lua-users home
lua-l archive

[Date Prev][Date Next][Thread Prev][Thread Next] [Date Index] [Thread Index]

On Tue, Apr 21, 2015 at 3:29 PM, Ross Berteig <> wrote:
> On 4/21/2015 1:04 PM, Andrew Starks wrote:
>> On Tue, Apr 21, 2015 at 2:45 PM, Tim Hill <> wrote:
>>> ....
>>> The reality is Lua has three number ranges:
>>> [a] Integers with a magnitude less than 2^52 (and can be represented
>>> exactly either as float or integer)
>>> [b] Integers with magnitude greater than 2^52 but less than 2^63
>>> (and canonly be represented exactly as integers)
>>> [c] Floats with magnitudes greater than 2^63
>>> It's the [b] range that is the problem here, and I don't see any
>>> clear guidelines in the Lua docs to indicate how this range is
>>> handled whenused as table keys.
>>> ....
>> .... what are the substantive consequences beyond that?
>> It would add tremendously to my understanding if someone someone would
>> make up a story that includes a user in a real-world scenario hitting
>> this edge case. Is there a story that could be imagined that includes
>> how this may be exploited by a nefarious user?
> One of the only reasons I've personally used floats for table keys has
> been for memoization, where a table is used to cache results of (a
> presumably expensive) calculation. Having different input values return
> the same cache slot would be wrong, and likely very hard to debug.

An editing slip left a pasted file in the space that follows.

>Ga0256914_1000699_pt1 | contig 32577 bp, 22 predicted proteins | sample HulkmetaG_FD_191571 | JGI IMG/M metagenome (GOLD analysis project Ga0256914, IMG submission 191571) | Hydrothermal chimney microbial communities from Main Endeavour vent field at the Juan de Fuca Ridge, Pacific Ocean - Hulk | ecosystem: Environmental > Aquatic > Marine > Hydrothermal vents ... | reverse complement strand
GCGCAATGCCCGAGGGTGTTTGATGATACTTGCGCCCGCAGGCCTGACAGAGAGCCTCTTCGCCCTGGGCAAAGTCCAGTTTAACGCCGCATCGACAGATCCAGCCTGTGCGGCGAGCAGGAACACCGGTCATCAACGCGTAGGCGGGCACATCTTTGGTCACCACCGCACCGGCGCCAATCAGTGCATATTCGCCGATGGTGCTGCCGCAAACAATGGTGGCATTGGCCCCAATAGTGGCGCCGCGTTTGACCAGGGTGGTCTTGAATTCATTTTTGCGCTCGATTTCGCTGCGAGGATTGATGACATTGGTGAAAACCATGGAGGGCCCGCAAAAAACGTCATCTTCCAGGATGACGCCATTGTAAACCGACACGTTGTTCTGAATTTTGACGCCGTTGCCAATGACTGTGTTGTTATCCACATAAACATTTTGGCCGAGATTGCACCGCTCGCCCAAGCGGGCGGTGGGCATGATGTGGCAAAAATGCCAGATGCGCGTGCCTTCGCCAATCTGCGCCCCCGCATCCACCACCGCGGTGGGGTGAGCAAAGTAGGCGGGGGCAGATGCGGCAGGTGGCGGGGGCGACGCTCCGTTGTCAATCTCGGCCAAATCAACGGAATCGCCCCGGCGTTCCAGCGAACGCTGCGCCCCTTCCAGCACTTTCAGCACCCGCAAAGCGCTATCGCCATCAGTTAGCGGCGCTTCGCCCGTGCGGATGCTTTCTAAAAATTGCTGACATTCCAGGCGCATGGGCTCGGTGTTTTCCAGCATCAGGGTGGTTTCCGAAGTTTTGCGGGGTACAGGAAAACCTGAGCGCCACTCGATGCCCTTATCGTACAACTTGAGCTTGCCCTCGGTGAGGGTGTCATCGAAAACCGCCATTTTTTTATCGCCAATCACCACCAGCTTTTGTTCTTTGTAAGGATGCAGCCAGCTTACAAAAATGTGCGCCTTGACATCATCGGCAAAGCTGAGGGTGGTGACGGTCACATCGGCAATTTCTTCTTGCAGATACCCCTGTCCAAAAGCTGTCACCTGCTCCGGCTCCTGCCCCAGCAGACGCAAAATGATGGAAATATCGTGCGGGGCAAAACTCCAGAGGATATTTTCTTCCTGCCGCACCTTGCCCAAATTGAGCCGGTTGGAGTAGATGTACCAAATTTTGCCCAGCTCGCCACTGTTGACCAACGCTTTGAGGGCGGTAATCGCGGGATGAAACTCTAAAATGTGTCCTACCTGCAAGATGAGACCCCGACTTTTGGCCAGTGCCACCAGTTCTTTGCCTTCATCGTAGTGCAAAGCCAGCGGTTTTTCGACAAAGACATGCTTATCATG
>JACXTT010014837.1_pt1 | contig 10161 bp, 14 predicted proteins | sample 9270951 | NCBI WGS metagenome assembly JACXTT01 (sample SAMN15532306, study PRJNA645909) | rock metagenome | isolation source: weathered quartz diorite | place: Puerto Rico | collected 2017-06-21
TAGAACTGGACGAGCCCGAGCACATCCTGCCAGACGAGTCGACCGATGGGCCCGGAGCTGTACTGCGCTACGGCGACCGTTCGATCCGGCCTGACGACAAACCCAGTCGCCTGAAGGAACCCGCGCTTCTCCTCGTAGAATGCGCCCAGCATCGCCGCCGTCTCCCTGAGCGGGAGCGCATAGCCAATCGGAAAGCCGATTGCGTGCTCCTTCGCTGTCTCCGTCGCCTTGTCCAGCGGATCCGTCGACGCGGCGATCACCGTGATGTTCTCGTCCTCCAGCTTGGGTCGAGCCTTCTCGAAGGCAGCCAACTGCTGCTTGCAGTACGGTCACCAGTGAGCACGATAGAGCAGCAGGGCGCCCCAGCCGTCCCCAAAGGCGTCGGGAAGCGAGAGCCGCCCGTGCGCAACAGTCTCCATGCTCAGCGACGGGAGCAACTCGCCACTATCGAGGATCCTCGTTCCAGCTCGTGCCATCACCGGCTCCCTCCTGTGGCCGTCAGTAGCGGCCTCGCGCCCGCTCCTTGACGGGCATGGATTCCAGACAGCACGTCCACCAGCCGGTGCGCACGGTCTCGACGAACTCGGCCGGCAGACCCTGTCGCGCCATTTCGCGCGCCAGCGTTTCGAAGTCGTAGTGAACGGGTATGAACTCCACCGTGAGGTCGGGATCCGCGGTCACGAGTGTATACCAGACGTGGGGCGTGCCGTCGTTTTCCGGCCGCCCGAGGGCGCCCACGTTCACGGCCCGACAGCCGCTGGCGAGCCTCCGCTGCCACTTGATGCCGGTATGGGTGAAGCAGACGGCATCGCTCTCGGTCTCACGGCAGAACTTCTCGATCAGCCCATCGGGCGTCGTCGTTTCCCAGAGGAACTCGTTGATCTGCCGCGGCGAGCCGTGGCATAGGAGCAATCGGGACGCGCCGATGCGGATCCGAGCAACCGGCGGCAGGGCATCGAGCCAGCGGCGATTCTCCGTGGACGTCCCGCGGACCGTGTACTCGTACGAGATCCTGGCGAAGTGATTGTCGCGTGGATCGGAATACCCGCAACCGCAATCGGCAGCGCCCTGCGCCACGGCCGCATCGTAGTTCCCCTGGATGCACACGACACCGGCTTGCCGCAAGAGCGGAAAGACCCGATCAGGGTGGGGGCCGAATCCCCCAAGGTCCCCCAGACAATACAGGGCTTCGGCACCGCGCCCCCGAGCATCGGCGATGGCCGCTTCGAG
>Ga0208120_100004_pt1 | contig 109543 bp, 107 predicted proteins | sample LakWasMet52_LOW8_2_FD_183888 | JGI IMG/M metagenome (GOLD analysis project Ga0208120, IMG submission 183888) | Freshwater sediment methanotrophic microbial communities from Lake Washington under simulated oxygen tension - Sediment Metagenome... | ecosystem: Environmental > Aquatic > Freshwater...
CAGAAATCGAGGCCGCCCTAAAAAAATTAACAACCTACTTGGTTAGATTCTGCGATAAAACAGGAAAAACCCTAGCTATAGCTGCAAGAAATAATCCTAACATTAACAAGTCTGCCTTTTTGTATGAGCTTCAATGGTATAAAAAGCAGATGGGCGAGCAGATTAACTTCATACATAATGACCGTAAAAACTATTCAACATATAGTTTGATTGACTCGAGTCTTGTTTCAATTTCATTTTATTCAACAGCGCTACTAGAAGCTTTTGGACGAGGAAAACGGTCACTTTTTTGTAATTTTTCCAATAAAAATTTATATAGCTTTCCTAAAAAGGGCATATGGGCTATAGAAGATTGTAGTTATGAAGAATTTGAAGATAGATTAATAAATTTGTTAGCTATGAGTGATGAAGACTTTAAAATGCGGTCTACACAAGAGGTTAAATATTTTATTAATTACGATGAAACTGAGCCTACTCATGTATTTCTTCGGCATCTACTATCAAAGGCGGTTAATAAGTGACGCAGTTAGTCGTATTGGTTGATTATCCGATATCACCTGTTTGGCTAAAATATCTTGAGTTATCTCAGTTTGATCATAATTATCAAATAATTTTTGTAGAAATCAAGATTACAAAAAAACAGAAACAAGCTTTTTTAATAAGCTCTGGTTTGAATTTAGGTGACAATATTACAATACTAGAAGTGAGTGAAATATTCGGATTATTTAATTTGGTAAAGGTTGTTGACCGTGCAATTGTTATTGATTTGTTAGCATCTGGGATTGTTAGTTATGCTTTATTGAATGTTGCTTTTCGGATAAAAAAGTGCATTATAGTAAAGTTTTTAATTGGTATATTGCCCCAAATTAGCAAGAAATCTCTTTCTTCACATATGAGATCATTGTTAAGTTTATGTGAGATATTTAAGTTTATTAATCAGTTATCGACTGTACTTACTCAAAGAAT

> IMHO, I would think that integers should only get floated implicitly (or
> vice-versa) when that conversion can survive a round trip. Then whether
> the key is "really" the integer or the float is purely an implementation
> detail. Having a range of values which plainly compare different and
> which are treated as the same key seems to violate the principle of
> least surprise.
> --
> Ross Berteig                     
> Cheshire Engineering Corp. 

Floats have  precision ceiling and floor. It's something that I have
spent a bit of time being frustrated over, as well (in a context that
is not related to table keys) and I think that it's established that
the issues are not related to Lua, specifically.

Is there an assertion that table keys represent a special case that
deserves a guard in the implementation? The motivation for my question
hopefully illustrated by a modification of Liam's example:

> mi = math.maxinteger
> a, b = mi +2.1, mi +3.5
> print(a,b)
9.2233720368548e+018    9.2233720368548e+018
> print(tostring(a), tostring(b))
9.2233720368548e+018    9.2233720368548e+018
> print(tostring(a) == tostring(b))

How could (or "Why should") Lua be made to treat a and be as two separate keys?

-- Andrew